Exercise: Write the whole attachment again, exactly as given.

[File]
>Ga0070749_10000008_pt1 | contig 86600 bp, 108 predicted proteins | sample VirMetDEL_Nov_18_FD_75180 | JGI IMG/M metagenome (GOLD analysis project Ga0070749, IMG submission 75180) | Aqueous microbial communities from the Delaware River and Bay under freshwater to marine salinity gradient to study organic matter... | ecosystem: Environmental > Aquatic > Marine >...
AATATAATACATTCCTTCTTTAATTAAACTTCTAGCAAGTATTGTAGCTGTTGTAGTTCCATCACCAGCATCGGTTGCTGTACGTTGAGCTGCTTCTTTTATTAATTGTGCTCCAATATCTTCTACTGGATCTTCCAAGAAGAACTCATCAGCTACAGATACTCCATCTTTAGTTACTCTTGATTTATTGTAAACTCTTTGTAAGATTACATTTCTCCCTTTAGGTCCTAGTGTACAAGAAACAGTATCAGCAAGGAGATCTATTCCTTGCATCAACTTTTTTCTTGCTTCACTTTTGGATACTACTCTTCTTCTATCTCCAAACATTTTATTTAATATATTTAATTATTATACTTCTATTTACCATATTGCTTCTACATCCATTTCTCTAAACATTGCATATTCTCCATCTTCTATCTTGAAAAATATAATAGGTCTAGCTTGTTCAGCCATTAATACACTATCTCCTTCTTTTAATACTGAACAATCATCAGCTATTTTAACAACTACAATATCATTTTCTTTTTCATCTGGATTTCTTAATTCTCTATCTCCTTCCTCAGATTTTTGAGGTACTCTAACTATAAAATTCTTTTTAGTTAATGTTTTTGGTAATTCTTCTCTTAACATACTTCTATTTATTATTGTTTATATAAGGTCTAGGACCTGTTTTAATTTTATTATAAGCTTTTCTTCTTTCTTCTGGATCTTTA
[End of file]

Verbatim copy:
>Ga0070749_10000008_pt1 | contig 86600 bp, 108 predicted proteins | sample VirMetDEL_Nov_18_FD_75180 | JGI IMG/M metagenome (GOLD analysis project Ga0070749, IMG submission 75180) | Aqueous microbial communities from the Delaware River and Bay under freshwater to marine salinity gradient to study organic matter... | ecosystem: Environmental > Aquatic > Marine >...
AATATAATACATTCCTTCTTTAATTAAACTTCTAGCAAGTATTGTAGCTGTTGTAGTTCCATCACCAGCATCGGTTGCTGTACGTTGAGCTGCTTCTTTTATTAATTGTGCTCCAATATCTTCTACTGGATCTTCCAAGAAGAACTCATCAGCTACAGATACTCCATCTTTAGTTACTCTTGATTTATTGTAAACTCTTTGTAAGATTACATTTCTCCCTTTAGGTCCTAGTGTACAAGAAACAGTATCAGCAAGGAGATCTATTCCTTGCATCAACTTTTTTCTTGCTTCACTTTTGGATACTACTCTTCTTCTATCTCCAAACATTTTATTTAATATATTTAATTATTATACTTCTATTTACCATATTGCTTCTACATCCATTTCTCTAAACATTGCATATTCTCCATCTTCTATCTTGAAAAATATAATAGGTCTAGCTTGTTCAGCCATTAATACACTATCTCCTTCTTTTAATACTGAACAATCATCAGCTATTTTAACAACTACAATATCATTTTCTTTTTCATCTGGATTTCTTAATTCTCTATCTCCTTCCTCAGATTTTTGAGGTACTCTAACTATAAAATTCTTTTTAGTTAATGTTTTTGGTAATTCTTCTCTTAACATACTTCTATTTATTATTGTTTATATAAGGTCTAGGACCTGTTTTAATTTTATTATAAGCTTTTCTTCTTTCTTCTGGATCTTTA